Almost six million American adults experienced marijuana use disorder in the past year, according to a study by scientists at the National Institutes of Health (NIH).
Symptoms of marijuana use disorder include cravings, developing a tolerance, and experiencing withdrawal symptoms, including inability to sleep, nervousness, anger, or depression, within a week of stopping heavy use, according to Medical Daily.
The study, published in the American Journal of Psychiatry, found 6.3 percent of adults acquire a dependence on marijuana at some point in their lives, and 2.5 percent of adults have experienced marijuana use disorder in the past year. The researchers interviewed more than 36,000 adults about their drug and alcohol use, and related psychiatric conditions.
They found marijuana use disorder is about twice as common in men than women. Younger people are much more likely than those over 45 to experience the disorder.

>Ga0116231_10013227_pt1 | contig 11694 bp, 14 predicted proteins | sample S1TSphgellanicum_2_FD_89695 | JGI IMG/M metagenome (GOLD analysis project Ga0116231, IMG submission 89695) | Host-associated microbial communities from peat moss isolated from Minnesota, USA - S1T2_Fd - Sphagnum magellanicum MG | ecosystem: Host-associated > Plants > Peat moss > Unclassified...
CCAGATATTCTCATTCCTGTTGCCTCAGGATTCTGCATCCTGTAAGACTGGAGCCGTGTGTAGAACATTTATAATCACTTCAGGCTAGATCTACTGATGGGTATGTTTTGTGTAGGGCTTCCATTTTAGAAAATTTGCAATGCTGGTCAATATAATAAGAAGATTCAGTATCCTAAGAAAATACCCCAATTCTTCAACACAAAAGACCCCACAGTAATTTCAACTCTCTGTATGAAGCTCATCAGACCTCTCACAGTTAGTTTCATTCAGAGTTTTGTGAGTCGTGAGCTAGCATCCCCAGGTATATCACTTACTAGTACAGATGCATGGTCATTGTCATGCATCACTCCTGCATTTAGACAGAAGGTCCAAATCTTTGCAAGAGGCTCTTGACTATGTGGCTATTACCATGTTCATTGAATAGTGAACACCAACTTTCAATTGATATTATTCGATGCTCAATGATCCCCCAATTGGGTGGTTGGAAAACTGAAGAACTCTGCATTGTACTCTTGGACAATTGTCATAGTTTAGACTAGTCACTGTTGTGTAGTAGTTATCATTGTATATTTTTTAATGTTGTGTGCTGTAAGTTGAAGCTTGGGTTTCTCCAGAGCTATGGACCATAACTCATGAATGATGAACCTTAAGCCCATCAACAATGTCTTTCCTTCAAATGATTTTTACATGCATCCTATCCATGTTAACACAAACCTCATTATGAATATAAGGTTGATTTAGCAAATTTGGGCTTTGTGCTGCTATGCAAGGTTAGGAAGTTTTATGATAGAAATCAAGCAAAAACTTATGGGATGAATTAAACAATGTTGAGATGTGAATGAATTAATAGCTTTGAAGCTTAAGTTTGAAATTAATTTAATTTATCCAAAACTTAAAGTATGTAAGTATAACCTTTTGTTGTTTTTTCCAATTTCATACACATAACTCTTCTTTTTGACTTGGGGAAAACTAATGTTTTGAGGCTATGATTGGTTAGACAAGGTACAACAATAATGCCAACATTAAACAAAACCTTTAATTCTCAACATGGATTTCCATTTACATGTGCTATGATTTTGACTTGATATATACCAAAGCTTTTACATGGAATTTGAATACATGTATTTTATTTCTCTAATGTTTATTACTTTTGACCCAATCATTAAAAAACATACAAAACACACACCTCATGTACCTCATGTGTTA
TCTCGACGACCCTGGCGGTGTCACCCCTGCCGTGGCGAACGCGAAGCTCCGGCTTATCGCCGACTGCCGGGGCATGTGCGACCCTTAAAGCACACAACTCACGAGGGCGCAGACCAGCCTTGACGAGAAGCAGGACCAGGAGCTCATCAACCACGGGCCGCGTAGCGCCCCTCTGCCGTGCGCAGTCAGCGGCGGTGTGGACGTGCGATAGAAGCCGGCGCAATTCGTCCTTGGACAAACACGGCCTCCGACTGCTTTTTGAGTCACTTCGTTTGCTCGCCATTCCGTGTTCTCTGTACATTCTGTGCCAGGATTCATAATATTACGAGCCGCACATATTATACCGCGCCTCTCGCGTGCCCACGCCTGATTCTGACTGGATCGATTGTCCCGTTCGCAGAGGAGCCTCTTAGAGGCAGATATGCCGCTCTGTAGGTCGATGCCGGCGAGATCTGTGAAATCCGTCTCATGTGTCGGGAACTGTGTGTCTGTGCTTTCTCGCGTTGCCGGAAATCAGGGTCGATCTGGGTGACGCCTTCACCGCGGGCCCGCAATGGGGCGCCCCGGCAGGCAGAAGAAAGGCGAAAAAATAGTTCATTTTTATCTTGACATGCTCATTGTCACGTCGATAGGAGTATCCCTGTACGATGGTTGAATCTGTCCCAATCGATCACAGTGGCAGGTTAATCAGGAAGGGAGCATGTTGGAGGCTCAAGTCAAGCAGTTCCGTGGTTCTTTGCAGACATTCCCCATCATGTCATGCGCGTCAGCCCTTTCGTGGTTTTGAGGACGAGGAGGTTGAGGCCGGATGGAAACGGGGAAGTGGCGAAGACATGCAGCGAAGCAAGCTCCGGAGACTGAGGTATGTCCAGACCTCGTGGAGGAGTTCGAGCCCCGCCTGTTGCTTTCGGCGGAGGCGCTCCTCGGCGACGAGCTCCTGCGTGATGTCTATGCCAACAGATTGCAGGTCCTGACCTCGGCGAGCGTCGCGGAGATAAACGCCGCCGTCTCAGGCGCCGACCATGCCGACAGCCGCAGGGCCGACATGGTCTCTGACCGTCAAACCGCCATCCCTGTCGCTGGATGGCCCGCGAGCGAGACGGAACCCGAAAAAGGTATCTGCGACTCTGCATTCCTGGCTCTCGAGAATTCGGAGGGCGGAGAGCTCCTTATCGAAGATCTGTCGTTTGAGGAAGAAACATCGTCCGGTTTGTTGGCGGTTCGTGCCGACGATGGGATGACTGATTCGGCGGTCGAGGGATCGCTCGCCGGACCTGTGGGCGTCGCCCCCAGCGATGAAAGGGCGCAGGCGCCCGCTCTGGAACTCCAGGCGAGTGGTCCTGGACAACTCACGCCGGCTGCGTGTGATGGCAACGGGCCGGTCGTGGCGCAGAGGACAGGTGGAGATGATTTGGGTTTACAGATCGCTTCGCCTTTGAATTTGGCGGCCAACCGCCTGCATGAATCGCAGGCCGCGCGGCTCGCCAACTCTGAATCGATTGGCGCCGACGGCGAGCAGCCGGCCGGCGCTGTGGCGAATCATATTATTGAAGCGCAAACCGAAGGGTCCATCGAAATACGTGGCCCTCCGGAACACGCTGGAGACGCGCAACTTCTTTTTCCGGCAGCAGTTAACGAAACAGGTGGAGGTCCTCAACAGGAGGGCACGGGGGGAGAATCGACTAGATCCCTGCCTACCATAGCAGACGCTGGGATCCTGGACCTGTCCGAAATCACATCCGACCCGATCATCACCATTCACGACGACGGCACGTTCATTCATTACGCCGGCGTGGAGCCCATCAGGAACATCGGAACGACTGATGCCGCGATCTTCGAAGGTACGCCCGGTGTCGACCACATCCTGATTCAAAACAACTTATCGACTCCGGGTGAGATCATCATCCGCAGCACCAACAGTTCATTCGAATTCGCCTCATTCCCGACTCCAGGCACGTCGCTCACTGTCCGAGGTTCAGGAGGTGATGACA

The researchers note cannabis dependence is strongly and consistently associated with mental health disorders, as well as other substance use disorders.
The study found people with marijuana use disorder, particularly those with severe forms of the disorder, experience considerable mental disability.
The researchers found only about 7 percent of people with past-year marijuana use disorder receive any marijuana-specific treatment, compared with slightly less than 14 percent of people with lifetime marijuana use disorder.
“These findings demonstrate that people with marijuana use disorder are vulnerable to other mental health disorders,” Nora D. Volkow, M.D., Director of the National Institute on Drug Abuse, said in a news release. “The study emphasizes the need for such individuals to receive help through evidence-based treatments that address these co-occurring conditions.”
NIH scientists say because many people use marijuana and alcohol together, more research is needed on the effects of their combined use.